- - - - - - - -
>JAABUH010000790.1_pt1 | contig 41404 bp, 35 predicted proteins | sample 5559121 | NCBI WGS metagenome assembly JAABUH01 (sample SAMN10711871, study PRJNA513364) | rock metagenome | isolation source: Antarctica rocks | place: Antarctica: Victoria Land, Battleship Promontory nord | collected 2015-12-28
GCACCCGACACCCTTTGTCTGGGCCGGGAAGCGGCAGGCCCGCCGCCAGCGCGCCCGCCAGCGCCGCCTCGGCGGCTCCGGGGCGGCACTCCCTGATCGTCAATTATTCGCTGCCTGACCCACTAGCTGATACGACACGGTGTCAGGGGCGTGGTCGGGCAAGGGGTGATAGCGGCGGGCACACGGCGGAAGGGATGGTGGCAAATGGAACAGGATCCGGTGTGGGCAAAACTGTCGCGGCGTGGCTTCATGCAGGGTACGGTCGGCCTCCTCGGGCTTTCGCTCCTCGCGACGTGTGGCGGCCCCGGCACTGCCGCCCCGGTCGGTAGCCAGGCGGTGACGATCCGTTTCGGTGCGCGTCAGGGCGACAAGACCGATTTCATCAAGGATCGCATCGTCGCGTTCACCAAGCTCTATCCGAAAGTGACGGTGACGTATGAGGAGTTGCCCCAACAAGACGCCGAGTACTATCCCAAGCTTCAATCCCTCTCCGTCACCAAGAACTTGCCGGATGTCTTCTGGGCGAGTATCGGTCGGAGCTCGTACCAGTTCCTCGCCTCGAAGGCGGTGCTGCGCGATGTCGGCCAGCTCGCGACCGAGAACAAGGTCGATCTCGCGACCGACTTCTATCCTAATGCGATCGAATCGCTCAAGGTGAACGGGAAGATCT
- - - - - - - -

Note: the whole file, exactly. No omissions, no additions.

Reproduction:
>JAABUH010000790.1_pt1 | contig 41404 bp, 35 predicted proteins | sample 5559121 | NCBI WGS metagenome assembly JAABUH01 (sample SAMN10711871, study PRJNA513364) | rock metagenome | isolation source: Antarctica rocks | place: Antarctica: Victoria Land, Battleship Promontory nord | collected 2015-12-28
GCACCCGACACCCTTTGTCTGGGCCGGGAAGCGGCAGGCCCGCCGCCAGCGCGCCCGCCAGCGCCGCCTCGGCGGCTCCGGGGCGGCACTCCCTGATCGTCAATTATTCGCTGCCTGACCCACTAGCTGATACGACACGGTGTCAGGGGCGTGGTCGGGCAAGGGGTGATAGCGGCGGGCACACGGCGGAAGGGATGGTGGCAAATGGAACAGGATCCGGTGTGGGCAAAACTGTCGCGGCGTGGCTTCATGCAGGGTACGGTCGGCCTCCTCGGGCTTTCGCTCCTCGCGACGTGTGGCGGCCCCGGCACTGCCGCCCCGGTCGGTAGCCAGGCGGTGACGATCCGTTTCGGTGCGCGTCAGGGCGACAAGACCGATTTCATCAAGGATCGCATCGTCGCGTTCACCAAGCTCTATCCGAAAGTGACGGTGACGTATGAGGAGTTGCCCCAACAAGACGCCGAGTACTATCCCAAGCTTCAATCCCTCTCCGTCACCAAGAACTTGCCGGATGTCTTCTGGGCGAGTATCGGTCGGAGCTCGTACCAGTTCCTCGCCTCGAAGGCGGTGCTGCGCGATGTCGGCCAGCTCGCGACCGAGAACAAGGTCGATCTCGCGACCGACTTCTATCCTAATGCGATCGAATCGCTCAAGGTGAACGGGAAGATCT